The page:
Tuesday, March 2, 2021

Join our email blast

Copper country

Posted December 31, 2014 in Ames, Community Featured

 

            David Wilder spent a distinguished career at Iowa State University as a professor and chair in the Materials Science and Engineering department so it’s no wonder among the various collections he and his wife, Donna, have in their garage and home are numerous pieces of copper.

David Wilder shows one of his favorite pieces of copper from Michigan. Photo by Todd Burras.

David Wilder shows one of his favorite pieces of copper from Michigan.
Photo by Todd Burras.

 

            But the copper tells a story more about Wilder’s family history than it does his career.

              Sometime in the 1960s, a friend of David’s in Toronto suggested the two young families meet for vacation in Sault Ste. Marie, Mich. They did and had a memorable time. The following year, the Wilders returned to Michigan but “someone said you should go up and see the copper country at St. Ignace,” Wilder said.

            So the next summer the Wilders traveled to Calumet and Copper Harbor.
            “It was beautiful June weather,” Wilder said. “Every day was bright and clear, and it rained every night. We came away thinking we had struck upon some sort of Camelot.”

            The Wilders and their four children had found a summer getaway they’d continue returning to for the next four decades, even buying a home in Calumet, once the center of the mining industry of Michigan’s Upper Peninsula.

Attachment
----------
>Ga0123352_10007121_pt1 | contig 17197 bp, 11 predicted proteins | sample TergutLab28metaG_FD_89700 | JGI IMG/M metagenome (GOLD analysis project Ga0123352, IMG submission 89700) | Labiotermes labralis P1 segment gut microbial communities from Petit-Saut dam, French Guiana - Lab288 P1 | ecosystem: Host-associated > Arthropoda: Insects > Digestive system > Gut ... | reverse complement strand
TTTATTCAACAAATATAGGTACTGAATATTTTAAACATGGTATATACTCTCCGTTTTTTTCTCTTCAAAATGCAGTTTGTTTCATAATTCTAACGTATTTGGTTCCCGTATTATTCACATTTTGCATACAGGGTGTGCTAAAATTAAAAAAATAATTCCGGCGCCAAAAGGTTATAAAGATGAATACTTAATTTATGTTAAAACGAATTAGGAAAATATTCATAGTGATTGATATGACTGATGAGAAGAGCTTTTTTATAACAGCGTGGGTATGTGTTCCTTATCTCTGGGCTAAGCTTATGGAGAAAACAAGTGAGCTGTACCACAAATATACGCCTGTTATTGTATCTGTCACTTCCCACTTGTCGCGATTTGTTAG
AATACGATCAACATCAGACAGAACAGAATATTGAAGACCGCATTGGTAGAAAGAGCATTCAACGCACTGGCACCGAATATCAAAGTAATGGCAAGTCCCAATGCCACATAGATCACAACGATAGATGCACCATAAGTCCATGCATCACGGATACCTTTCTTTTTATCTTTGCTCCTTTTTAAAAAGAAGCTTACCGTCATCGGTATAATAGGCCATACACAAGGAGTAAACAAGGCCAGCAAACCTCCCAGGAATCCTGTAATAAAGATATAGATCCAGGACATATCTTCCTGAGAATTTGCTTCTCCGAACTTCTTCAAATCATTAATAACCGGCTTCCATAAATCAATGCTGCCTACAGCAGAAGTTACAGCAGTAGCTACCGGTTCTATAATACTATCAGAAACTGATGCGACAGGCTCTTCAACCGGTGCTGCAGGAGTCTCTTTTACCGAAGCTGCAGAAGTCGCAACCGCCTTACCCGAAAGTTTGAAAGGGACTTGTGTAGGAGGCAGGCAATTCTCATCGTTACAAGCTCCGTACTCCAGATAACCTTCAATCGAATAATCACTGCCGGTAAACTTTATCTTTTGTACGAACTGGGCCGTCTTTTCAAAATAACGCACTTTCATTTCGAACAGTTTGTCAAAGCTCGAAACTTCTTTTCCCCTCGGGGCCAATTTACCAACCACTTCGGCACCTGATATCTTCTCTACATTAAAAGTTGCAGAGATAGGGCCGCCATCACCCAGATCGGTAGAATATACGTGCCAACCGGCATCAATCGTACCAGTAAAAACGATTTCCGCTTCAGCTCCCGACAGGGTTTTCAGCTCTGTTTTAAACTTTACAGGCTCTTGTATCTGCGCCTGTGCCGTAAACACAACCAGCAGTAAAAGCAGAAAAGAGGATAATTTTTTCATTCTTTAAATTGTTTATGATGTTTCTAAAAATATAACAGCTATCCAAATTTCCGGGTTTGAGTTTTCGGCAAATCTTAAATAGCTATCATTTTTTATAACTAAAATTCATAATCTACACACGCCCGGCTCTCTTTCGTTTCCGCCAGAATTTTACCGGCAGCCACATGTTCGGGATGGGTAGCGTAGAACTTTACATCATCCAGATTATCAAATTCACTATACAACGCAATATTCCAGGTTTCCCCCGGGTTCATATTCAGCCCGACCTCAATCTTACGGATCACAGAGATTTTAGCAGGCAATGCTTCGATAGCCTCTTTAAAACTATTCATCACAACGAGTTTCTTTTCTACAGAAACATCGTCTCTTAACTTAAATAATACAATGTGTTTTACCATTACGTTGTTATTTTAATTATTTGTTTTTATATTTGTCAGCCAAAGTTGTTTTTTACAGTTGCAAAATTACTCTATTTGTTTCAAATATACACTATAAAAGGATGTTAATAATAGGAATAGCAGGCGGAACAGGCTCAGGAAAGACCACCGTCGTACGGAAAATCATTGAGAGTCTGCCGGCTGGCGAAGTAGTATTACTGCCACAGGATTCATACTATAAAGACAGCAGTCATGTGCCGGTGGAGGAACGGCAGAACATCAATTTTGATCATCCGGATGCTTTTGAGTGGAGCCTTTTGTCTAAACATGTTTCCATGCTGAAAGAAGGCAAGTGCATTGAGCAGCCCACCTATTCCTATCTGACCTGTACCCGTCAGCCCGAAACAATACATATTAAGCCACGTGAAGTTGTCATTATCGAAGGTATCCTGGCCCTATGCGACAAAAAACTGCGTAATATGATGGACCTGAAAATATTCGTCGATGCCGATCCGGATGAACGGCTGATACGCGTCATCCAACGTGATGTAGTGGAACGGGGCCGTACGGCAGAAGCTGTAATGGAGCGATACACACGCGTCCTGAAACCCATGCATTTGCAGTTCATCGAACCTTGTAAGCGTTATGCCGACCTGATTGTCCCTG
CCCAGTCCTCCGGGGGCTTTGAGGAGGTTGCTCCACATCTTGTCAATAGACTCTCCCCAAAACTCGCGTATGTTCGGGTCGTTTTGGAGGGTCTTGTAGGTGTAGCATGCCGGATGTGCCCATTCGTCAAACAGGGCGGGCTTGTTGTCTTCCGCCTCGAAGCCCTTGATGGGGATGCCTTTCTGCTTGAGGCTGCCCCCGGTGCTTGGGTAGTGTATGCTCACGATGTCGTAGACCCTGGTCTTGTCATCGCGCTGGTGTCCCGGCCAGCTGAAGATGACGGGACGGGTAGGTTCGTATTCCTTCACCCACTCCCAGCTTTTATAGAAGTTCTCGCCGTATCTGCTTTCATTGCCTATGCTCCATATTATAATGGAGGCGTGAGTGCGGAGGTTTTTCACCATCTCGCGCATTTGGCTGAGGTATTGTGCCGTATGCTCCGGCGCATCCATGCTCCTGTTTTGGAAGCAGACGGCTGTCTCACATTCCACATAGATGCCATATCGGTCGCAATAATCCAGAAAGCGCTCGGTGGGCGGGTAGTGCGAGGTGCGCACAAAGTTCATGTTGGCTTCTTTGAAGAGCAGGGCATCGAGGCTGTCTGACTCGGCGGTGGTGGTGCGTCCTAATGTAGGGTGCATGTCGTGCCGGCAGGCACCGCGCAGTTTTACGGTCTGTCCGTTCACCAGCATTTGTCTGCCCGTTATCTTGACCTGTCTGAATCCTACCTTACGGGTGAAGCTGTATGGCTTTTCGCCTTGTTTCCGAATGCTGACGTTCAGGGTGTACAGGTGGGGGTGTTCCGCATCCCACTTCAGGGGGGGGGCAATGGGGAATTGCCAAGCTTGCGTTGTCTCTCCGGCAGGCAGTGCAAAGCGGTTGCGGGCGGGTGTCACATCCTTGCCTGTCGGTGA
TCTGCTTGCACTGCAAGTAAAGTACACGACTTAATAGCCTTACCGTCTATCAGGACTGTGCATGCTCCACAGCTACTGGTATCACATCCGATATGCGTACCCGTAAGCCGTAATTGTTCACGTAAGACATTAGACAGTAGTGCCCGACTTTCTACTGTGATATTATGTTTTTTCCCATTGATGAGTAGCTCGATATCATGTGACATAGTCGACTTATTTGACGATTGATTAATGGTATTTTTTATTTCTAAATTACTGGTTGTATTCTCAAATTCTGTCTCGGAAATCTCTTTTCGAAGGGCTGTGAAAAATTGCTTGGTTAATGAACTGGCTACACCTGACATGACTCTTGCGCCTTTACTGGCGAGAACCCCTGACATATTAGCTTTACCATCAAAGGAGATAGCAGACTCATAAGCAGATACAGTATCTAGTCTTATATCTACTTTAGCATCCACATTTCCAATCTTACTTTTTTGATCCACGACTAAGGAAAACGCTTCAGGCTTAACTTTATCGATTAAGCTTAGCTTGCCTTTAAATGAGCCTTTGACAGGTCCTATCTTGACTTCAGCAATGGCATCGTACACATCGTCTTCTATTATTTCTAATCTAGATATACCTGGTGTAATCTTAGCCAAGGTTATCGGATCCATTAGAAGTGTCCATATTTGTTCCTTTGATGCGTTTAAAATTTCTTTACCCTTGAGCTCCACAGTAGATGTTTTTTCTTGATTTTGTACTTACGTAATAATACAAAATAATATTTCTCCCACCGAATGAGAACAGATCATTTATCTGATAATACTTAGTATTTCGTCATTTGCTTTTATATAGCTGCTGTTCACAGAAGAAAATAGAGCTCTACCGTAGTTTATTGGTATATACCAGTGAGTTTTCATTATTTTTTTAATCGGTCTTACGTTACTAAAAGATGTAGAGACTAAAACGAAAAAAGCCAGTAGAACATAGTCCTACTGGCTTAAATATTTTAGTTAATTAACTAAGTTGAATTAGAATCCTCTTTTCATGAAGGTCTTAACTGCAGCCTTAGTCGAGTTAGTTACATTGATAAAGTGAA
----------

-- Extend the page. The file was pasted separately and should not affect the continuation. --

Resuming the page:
“Between the 1860s and 1960s it’s been said that more copper was taken out of the earth there than all the gold that came out of California during the Gold Rush,” Wilder said. “Anyway, it’s a community with a colorful mining history, and it’s an area that dominated the world market for some 50 years.”

            As a collector, it didn’t take Wilder long to strike on his next collection.

            “You can’t be up there long and not think that you should probably have a little copper,” he said.

            The copper comes in either the form of cavity fillings on lava flow surfaces or as drift or float copper, which is copper that was deposited as a result of glaciation or erosion. One of Wilder’s favorite pieces is a smooth, heavy mass that’s both copper and mint-green color.

            “It got to the surface and then it got folded over and flattened by the glacier,” Wilder said. “I’m sure it would have a rich and interesting story to tell.”





Post a Comment

Your email address will not be published. Required fields are marked *

*